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I want to compare an int64 with a variable like this:

const GB=1073741824;
if DiskFile.Size< 1*GB then 

It works with 1 but not with 3:

if DiskFile.Size< 3*GB then 

This post (Strange Delphi integer multiplication behavior) explains why. I agree with that explanation. The result of 2*GB cannot fit in 'integer'. What I don't understand is why the compiler chooses integer instead the int64? As in the case of:

if DiskFile.Size< 3073741824 then      <--------- almost 3GB

that works.

There is any way to write the last line of code in the 3*GB style (using constants) BUT without defining a new constant for 1GB, 2GB, 3GB, 4GB, etc ?

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up vote 3 down vote accepted

The first thing to be clear of here is that the integer overflow occurs in the compiler. The compiler has to evaluate your expression because it is a constant expression and they are evaluated by the compiler.

The documentation is a little sparse (and I am being kind here) on how the compiler treats your expression. We can infer, at least empirically, that the compiler attempts to perform 3*GB in a signed integer context. That is clear from the error message.

You need to force the compiler to evaluate the expression in an Int64 context. A cast will force that:

if DiskFile.Size< Int64(3)*GB then 

Another option is to make the constant have type Int64:

  GB = Int64(1073741824);

Although I think I'd write it like this:

  KB = Int64(1024);
  MB = 1024*KB;
  GB = 1024*MB;

So long as GB is a 64 bit type then you can revert to:

if DiskFile.Size < 3*GB then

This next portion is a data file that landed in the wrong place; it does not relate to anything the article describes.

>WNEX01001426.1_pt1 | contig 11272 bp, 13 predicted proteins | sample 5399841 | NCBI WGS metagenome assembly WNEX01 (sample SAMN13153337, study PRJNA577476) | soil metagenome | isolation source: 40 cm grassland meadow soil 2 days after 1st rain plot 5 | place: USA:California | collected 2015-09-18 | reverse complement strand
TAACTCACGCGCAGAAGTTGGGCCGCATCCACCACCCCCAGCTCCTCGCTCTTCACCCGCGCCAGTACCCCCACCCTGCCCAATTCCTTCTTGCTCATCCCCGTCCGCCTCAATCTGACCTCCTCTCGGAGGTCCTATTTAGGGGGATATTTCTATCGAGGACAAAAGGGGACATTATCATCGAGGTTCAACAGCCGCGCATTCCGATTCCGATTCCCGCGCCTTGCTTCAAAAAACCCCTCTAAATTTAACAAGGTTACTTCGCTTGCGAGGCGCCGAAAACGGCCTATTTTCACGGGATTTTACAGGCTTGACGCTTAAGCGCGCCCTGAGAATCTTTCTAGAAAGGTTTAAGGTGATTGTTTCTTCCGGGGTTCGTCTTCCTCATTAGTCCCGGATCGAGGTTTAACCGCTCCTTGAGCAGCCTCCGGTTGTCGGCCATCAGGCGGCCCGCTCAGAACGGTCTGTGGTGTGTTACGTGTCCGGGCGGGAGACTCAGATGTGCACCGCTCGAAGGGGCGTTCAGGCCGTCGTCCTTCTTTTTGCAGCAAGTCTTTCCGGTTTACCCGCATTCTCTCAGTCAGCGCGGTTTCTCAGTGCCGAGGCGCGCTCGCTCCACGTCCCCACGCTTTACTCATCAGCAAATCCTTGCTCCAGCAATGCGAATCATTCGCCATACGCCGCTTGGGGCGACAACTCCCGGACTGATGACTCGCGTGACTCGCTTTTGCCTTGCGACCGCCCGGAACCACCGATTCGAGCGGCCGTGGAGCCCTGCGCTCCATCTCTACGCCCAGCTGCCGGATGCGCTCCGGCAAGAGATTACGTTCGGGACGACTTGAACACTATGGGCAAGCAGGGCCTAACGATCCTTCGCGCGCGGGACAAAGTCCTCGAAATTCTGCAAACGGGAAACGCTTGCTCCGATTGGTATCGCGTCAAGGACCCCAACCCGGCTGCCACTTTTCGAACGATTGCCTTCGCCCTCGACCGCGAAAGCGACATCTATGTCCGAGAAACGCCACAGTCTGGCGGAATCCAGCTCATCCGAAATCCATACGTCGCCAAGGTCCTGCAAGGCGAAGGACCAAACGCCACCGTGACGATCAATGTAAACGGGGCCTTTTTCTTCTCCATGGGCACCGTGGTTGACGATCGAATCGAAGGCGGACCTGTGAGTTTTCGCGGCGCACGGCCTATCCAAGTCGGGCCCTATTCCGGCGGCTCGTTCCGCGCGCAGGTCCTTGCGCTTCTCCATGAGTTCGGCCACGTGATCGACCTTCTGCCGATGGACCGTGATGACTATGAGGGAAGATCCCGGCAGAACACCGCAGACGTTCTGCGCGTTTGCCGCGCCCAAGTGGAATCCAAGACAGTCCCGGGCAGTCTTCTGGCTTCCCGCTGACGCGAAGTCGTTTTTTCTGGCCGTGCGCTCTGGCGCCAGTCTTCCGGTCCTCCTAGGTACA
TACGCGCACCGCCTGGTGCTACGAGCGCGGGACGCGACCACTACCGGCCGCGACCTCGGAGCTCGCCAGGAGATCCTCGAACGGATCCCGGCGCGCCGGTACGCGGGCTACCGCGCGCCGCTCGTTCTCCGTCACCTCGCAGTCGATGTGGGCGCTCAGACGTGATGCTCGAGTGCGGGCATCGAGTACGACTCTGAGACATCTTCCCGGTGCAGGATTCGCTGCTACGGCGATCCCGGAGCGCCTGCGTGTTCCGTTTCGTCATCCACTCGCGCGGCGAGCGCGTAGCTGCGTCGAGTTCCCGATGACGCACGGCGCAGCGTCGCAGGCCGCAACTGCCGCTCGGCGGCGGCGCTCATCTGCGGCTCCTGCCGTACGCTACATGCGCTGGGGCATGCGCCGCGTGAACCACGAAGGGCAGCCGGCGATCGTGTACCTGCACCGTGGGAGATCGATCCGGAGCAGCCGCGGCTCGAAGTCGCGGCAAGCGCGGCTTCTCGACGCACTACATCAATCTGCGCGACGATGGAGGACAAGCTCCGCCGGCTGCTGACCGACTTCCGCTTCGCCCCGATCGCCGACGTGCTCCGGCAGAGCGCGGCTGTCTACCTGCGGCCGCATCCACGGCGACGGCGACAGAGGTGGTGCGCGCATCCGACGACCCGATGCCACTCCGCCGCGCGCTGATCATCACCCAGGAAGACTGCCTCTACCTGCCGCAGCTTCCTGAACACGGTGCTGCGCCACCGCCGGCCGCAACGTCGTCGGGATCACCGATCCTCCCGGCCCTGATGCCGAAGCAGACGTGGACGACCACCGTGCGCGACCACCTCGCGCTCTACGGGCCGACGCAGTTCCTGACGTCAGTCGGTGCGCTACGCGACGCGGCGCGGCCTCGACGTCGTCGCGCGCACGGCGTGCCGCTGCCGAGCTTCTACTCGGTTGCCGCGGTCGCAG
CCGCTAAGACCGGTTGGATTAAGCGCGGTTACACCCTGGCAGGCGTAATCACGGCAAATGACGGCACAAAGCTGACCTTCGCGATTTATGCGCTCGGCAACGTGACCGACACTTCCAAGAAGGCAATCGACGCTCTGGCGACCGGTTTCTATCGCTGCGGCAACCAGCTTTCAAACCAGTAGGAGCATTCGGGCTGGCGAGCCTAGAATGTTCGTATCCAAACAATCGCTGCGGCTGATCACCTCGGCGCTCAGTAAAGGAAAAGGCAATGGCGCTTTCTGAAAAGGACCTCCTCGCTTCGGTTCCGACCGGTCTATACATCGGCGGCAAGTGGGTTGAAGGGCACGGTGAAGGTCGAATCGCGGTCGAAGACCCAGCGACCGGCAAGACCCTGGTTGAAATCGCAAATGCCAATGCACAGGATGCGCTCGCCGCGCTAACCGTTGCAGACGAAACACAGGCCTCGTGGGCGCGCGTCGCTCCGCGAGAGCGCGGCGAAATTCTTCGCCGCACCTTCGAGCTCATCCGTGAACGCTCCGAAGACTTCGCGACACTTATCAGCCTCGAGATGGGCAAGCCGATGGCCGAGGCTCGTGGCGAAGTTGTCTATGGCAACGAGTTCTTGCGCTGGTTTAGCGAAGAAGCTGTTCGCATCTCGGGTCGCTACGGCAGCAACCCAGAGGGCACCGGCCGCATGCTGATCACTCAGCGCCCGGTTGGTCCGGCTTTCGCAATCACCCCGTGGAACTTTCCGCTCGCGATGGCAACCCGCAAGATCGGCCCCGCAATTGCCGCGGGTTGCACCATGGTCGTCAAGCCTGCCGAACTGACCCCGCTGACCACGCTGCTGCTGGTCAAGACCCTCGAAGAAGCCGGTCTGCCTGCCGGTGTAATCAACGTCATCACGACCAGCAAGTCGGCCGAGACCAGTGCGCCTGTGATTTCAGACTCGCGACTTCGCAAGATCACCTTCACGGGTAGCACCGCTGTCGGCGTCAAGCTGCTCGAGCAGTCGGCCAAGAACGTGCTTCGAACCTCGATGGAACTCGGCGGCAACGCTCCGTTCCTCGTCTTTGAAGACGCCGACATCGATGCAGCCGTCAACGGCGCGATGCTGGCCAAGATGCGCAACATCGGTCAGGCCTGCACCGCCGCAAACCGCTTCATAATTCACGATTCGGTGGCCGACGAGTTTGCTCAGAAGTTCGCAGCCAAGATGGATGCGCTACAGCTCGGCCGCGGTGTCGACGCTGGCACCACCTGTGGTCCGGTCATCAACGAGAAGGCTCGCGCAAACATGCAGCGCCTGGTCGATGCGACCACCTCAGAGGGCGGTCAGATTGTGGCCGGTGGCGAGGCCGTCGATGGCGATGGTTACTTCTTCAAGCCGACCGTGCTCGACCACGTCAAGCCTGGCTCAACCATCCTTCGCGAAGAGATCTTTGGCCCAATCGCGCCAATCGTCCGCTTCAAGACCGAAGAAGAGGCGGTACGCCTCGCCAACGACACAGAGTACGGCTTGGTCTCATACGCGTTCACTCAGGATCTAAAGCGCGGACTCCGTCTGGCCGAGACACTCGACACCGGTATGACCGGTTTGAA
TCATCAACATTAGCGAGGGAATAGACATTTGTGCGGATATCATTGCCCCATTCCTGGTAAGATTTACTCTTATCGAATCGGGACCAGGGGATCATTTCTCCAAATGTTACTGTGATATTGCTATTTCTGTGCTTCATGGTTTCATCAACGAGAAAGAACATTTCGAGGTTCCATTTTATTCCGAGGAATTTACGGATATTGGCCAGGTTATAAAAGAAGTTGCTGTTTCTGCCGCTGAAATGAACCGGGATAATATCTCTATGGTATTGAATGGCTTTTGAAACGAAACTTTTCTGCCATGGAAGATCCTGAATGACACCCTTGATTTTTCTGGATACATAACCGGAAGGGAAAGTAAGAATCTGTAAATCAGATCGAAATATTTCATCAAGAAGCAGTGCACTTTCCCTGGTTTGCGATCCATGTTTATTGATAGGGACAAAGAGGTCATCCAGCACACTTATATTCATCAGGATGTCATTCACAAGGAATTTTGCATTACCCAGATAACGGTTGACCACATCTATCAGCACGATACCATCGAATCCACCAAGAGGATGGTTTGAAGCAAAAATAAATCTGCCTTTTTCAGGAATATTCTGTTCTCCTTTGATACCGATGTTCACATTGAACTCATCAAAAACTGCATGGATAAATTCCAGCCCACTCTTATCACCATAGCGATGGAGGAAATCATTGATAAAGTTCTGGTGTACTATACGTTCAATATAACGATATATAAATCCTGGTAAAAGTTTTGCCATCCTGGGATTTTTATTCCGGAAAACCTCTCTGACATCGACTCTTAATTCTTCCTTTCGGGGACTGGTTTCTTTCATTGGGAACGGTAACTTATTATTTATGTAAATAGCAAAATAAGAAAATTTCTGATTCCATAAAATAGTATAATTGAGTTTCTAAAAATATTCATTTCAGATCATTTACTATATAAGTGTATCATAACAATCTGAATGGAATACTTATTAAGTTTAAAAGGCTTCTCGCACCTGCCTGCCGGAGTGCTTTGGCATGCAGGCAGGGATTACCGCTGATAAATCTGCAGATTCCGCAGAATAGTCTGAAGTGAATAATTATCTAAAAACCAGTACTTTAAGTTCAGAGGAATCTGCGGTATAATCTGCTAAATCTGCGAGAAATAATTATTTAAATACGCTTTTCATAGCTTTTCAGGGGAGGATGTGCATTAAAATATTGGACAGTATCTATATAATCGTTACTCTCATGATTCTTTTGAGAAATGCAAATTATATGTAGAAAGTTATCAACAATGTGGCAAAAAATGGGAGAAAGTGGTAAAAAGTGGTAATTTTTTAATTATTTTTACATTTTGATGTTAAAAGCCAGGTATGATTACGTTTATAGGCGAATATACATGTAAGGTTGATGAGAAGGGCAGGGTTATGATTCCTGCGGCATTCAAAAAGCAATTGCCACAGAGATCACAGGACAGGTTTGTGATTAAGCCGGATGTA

I'd like to elaborate on my second paragraph above. How can we tell that the compiler performs the arithmetic in 32 bit signed integer context? The following program suggests that this is so:


  C1 = 715827882; // MaxInt div 3
  C2 = C1+1;


The first expression, 3*C1 compiles, the second fails with E2099. The first expression does not overflow a signed 32 bit integer, the second does.

When looking at the documentation, it is unclear whether the true constant 1073741824 should be of type Integer or Cardinal. The compiler could choose either. It seems that the compiler, when presented with a choice between signed and unsigned types, chooses signed types.

But then one might imagine that the following program would behave in the same way, but with Smallint and Word taking the place of Integer and Cardinal:


  C1 = 10922; // high(Smallint) div 3
  C2 = C1+1;


But no, this program compiles. So, at this point I am giving up on the documentation which appears to bear little relationship to the actual behaviour of the compiler.

My best guess is that a integral true constant is handled as follows:

  1. If it is within the range of Integer, it is of type Integer.
  2. Otherwise, if it is within the range of Cardinal, it is of type Cardinal.
  3. Otherwise, if it is within the range of Int64, it is of type Int64.
  4. Otherwise, if it is within the range of UInt64, it is of type UInt64.
  5. Otherwise it is a compiler error.

Of course, all of this assumes that the compilers rules for evaluating constant expressions follow the same rules as the rest of the language. I'm not certain that is the case.

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Ok. I was doing Int64(3*GB) which didn't worked :) – SolarWind Apr 21 '14 at 10:44
Yes, that cast is too late. You need to make the compiler perform the multiplication in a 64 bit context. Which means making sure at least one of the operands is a 64 bit type – David Heffernan Apr 21 '14 at 10:45
@TLama It does, but it also moves the arithmetic to runtime. With your definition, 3*GB is performed at runtime. With a constant expression it gets performed by the compiler. – David Heffernan Apr 21 '14 at 10:58
FWIW, my previous comment referred to a now deleted suggest to use a typed constant, GB: Int64 = ... – David Heffernan Apr 21 '14 at 11:26

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